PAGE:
Broken bones can heal by themselves, over time and given the correct circumstances.
Unfortunately, a fracture healing correctly is only a small percentage of the problem when managing a fracture. More on this later though. The importance initial medical treatment, when the fracture occurs or is diagnosed – is to make sure the pieces line up correctly. Some fractures may need surgery and or traction to set up the foundations for the best chance at correct re-alignment.
Depending on where the fracture is and how severe it is – treatment may include:
– Splint – to stop movement of the broken bones
– Brace – to support the bone, most common for foot fractures include wearing a “moon boot” for immobilisation
– Plaster cast – to provide support and immobilise the bone
– Surgery – metal rods, metal plates or wire to hold the pieces together.
The location of the fracture and the amount of weight that the bone normally bears will determine whether you have to change how you normally weight bear.
Examples of how your weight bearing could be changed include:
– put your arm in a sling to stop you putting weight through it
– given a walking aid to avoid/limit weight bearing through your leg.
For lower limbs fractures, it may be necessary to totally non-weight bear for the initial part of your healing.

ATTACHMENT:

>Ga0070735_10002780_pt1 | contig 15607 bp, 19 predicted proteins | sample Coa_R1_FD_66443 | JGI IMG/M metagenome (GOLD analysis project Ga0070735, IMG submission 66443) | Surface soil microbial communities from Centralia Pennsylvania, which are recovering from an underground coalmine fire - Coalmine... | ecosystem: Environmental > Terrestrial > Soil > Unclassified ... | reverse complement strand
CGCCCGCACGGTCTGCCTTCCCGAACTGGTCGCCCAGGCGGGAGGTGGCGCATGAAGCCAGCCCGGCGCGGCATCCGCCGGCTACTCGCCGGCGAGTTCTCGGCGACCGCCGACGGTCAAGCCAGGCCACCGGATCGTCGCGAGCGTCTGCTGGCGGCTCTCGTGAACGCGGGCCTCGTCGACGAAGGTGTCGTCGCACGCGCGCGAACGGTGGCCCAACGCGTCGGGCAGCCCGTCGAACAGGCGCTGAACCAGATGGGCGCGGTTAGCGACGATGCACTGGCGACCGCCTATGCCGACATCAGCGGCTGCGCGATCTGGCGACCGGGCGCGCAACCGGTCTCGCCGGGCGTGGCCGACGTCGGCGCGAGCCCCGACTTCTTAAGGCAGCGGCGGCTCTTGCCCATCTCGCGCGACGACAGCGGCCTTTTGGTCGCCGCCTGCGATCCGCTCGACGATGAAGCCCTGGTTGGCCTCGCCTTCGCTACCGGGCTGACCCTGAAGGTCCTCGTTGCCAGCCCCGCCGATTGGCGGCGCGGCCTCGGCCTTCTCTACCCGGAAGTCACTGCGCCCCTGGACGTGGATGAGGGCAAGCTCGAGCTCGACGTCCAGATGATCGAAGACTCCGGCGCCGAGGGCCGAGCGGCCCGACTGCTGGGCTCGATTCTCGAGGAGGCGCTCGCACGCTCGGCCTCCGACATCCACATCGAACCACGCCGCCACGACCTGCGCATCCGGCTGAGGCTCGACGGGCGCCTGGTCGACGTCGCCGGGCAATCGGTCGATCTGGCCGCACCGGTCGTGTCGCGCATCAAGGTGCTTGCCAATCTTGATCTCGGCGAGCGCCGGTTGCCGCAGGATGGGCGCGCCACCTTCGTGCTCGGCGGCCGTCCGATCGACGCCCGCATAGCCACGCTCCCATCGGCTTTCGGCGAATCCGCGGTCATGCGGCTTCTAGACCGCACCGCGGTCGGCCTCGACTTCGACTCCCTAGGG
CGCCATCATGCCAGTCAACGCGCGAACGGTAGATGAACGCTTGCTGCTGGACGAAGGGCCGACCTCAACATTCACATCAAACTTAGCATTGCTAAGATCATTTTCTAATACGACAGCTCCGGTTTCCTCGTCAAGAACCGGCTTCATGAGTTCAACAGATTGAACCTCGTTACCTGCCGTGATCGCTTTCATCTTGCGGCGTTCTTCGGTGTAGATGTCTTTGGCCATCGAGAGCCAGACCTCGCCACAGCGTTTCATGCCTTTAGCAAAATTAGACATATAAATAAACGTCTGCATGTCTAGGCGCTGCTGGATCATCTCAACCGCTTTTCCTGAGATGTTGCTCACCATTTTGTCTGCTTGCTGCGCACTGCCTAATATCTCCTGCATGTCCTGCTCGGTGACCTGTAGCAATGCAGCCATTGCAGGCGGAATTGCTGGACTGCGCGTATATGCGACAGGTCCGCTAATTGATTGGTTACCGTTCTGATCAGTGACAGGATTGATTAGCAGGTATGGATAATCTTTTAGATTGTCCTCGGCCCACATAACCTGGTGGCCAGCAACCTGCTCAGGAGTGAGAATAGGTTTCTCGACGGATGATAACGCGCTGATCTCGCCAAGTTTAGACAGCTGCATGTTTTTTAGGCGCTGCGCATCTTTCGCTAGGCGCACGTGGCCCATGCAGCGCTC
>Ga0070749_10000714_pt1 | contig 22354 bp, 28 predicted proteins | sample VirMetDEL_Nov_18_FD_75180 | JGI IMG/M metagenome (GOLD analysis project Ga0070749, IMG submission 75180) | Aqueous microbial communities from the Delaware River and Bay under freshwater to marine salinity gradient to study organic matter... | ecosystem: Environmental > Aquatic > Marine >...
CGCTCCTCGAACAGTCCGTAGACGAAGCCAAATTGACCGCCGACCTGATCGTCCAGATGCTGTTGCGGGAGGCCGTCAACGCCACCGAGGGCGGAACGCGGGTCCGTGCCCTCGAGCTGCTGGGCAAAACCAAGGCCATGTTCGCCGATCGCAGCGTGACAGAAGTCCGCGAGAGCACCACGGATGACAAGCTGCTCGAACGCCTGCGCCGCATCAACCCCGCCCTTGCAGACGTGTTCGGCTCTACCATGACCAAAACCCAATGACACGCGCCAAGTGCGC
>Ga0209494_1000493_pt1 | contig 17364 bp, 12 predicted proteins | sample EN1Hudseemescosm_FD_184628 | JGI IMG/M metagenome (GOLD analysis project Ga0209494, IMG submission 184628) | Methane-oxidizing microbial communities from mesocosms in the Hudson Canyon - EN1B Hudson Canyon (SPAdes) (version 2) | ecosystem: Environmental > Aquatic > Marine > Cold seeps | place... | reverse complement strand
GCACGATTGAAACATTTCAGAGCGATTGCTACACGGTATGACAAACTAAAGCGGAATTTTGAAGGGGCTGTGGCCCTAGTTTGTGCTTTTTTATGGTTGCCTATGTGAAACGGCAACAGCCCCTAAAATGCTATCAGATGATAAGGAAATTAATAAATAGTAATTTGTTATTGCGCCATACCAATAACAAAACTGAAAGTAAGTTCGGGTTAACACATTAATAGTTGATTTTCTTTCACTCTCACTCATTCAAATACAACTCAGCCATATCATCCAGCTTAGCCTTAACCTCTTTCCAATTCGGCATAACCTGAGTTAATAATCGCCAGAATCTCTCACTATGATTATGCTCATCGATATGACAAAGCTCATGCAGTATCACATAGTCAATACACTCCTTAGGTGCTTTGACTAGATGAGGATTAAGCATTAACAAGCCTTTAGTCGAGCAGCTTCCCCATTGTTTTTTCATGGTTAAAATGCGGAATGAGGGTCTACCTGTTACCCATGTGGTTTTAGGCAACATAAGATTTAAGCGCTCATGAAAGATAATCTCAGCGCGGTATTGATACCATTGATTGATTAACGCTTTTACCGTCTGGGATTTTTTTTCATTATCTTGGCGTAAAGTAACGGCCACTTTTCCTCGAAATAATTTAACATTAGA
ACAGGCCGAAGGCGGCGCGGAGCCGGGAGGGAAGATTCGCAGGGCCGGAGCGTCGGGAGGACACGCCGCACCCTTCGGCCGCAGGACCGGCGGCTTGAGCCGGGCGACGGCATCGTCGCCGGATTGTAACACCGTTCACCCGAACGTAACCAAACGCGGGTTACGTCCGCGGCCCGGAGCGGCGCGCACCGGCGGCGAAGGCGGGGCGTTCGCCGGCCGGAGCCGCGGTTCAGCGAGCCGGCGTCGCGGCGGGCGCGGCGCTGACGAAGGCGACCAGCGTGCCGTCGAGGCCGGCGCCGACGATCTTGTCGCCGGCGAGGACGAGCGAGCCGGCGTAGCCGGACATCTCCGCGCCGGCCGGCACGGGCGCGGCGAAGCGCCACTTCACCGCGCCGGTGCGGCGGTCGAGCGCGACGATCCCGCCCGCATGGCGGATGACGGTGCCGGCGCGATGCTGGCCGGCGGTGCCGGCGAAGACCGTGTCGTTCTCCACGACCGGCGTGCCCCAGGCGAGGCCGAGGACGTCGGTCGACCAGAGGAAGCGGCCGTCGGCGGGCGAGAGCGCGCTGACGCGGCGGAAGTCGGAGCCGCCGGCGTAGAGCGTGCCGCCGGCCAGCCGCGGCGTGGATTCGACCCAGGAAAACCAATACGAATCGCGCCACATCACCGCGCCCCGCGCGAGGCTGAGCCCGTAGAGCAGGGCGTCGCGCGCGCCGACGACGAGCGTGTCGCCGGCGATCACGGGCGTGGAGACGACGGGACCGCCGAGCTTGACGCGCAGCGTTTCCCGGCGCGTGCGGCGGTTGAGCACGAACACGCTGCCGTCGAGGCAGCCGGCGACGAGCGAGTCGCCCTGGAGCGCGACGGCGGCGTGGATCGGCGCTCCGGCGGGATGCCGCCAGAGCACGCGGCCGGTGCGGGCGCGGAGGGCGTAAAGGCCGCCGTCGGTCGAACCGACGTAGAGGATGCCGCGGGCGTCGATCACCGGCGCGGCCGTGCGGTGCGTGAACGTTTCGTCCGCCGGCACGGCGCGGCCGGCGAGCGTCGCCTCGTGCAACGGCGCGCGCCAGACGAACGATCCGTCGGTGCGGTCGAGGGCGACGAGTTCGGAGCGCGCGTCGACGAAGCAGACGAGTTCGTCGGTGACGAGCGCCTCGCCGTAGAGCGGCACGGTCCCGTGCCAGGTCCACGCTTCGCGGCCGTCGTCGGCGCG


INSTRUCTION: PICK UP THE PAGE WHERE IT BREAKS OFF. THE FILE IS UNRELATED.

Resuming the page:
This may then increase gradually to touch weight bearing, partial weight bearing and finally full weight bearing.
Rehabilitation After a Fracture
Although fractures heal by themselves (through the aid we talked about above mentioned above), the other tissues around the site of the fracture can be adversely affected.
Any joints that have been immobilised above and below the fracture become stiff. Muscles become tight and weak. Pain and swelling associated with the injury disturbs your joint awareness and balance systems. These deficits can remain long after your bone is strong again.
How Can Physio Help?
A physio will help you make sure any splints, moon boots, braces etc fit you correctly and are altered appropriately throughout your healing. They will help you progress through and safely master your most appropriate walking aid, depending on your weight bearing status, balance, upper body strength and home set up.
We will show you what exercises you should be doing to increase your range of movement, strength and joint awareness. These exercises will be progressed to help you return as quickly and safely as possible to the things you want to do. The difference in the speed and overall functional outcome of a poorly rehabbed fracture can be huge!
If you have recently suffered a fracture or have any interventions placed by a surgeon or are booked to see a surgeon to manage your fracture, book an appointment with a physio too. We can start you on a plan and provide you with the advice you need for the entire recovery process.
Save time and book online after reading this article, its easy to do!
Anthony Sheridan, myPhysioSA Associate Physiotherapist Mount Barker